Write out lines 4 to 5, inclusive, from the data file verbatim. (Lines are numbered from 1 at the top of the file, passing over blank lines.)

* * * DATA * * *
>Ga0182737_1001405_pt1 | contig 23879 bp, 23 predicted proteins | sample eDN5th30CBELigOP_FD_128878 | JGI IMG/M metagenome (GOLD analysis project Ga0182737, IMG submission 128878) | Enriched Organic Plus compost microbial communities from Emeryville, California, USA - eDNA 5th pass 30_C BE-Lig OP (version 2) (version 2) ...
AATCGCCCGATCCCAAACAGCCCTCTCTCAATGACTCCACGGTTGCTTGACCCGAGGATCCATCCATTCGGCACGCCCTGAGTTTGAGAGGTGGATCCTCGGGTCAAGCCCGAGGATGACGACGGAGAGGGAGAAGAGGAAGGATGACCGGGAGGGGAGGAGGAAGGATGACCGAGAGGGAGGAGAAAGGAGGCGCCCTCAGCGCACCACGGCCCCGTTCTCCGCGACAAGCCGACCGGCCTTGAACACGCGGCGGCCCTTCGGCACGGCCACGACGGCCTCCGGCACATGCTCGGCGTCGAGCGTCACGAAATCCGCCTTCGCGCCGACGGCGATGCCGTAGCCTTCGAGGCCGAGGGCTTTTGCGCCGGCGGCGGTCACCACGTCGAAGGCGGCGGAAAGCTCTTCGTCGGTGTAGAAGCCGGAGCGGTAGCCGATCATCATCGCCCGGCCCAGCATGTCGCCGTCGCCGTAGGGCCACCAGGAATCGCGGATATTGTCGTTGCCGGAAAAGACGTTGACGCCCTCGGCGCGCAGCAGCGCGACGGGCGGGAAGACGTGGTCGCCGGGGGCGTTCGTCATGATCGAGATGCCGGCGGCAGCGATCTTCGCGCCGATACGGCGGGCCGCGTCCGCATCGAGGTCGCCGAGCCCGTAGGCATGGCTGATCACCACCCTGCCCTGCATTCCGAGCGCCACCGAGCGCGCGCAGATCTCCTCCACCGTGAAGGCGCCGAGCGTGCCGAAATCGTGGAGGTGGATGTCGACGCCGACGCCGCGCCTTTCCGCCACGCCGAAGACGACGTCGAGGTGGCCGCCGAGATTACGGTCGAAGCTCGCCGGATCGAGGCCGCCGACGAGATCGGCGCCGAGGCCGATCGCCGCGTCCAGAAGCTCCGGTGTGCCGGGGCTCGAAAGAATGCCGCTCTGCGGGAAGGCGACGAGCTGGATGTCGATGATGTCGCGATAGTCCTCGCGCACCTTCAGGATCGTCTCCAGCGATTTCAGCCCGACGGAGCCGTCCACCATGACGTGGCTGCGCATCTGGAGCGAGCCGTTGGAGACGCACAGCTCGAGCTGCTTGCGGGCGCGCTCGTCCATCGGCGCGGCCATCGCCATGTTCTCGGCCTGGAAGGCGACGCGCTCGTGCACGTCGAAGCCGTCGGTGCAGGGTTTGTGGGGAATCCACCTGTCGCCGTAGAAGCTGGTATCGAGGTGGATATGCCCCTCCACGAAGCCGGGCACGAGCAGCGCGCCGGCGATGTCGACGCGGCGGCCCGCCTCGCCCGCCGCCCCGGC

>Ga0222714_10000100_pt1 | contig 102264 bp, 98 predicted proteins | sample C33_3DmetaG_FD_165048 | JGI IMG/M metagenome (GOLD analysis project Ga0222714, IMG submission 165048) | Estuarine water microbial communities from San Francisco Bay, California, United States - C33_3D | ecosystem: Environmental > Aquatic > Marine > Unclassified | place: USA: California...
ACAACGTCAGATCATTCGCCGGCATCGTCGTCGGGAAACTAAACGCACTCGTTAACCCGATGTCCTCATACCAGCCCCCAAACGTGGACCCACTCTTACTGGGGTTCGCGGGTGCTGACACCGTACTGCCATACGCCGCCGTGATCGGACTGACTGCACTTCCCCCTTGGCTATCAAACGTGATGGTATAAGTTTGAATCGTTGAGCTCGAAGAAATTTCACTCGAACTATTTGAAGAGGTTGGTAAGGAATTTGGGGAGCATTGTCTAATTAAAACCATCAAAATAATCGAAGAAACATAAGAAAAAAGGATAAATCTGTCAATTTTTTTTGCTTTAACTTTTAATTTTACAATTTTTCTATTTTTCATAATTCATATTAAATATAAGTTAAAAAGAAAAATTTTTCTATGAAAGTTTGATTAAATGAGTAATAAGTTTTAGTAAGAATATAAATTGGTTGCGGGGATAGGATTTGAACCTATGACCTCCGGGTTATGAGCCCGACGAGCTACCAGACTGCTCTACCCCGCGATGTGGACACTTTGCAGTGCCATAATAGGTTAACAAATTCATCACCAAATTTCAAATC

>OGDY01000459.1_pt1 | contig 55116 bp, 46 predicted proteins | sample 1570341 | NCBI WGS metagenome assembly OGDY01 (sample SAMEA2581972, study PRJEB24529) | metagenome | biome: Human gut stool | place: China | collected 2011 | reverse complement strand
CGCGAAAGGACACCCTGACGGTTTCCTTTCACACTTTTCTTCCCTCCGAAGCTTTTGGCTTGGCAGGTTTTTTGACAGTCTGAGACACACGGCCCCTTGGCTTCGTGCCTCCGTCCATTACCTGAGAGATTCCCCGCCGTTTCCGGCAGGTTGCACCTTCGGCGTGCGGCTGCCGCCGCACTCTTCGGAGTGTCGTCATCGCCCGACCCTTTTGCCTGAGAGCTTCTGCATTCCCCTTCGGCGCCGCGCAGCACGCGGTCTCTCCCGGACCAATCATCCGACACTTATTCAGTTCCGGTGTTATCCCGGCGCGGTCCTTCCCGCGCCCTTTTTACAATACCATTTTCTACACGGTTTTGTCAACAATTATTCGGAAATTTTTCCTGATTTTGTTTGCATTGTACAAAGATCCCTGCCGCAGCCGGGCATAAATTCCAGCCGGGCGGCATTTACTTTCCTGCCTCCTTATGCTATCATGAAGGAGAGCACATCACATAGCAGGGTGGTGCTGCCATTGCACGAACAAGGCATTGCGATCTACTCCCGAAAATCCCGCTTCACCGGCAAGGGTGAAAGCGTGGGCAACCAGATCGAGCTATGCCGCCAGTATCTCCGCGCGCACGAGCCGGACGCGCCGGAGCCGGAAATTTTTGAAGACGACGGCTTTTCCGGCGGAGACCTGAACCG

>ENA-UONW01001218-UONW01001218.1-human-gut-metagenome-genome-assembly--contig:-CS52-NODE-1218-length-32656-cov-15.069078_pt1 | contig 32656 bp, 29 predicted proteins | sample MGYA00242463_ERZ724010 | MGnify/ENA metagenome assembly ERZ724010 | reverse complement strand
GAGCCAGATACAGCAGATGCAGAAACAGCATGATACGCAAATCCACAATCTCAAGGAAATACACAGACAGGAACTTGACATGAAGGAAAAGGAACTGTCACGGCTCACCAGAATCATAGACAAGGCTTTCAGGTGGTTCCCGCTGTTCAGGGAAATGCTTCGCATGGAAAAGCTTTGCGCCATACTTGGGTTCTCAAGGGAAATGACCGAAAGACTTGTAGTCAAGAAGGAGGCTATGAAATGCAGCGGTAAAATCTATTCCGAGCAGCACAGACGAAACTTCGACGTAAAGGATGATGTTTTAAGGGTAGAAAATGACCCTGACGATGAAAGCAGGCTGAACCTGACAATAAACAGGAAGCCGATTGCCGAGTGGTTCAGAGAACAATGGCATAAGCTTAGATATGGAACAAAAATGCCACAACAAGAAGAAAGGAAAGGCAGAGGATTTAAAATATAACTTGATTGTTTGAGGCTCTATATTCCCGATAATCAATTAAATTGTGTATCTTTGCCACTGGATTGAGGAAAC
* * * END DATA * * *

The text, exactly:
ACAACGTCAGATCATTCGCCGGCATCGTCGTCGGGAAACTAAACGCACTCGTTAACCCGATGTCCTCATACCAGCCCCCAAACGTGGACCCACTCTTACTGGGGTTCGCGGGTGCTGACACCGTACTGCCATACGCCGCCGTGATCGGACTGACTGCACTTCCCCCTTGGCTATCAAACGTGATGGTATAAGTTTGAATCGTTGAGCTCGAAGAAATTTCACTCGAACTATTTGAAGAGGTTGGTAAGGAATTTGGGGAGCATTGTCTAATTAAAACCATCAAAATAATCGAAGAAACATAAGAAAAAAGGATAAATCTGTCAATTTTTTTTGCTTTAACTTTTAATTTTACAATTTTTCTATTTTTCATAATTCATATTAAATATAAGTTAAAAAGAAAAATTTTTCTATGAAAGTTTGATTAAATGAGTAATAAGTTTTAGTAAGAATATAAATTGGTTGCGGGGATAGGATTTGAACCTATGACCTCCGGGTTATGAGCCCGACGAGCTACCAGACTGCTCTACCCCGCGATGTGGACACTTTGCAGTGCCATAATAGGTTAACAAATTCATCACCAAATTTCAAATC

>OGDY01000459.1_pt1 | contig 55116 bp, 46 predicted proteins | sample 1570341 | NCBI WGS metagenome assembly OGDY01 (sample SAMEA2581972, study PRJEB24529) | metagenome | biome: Human gut stool | place: China | collected 2011 | reverse complement strand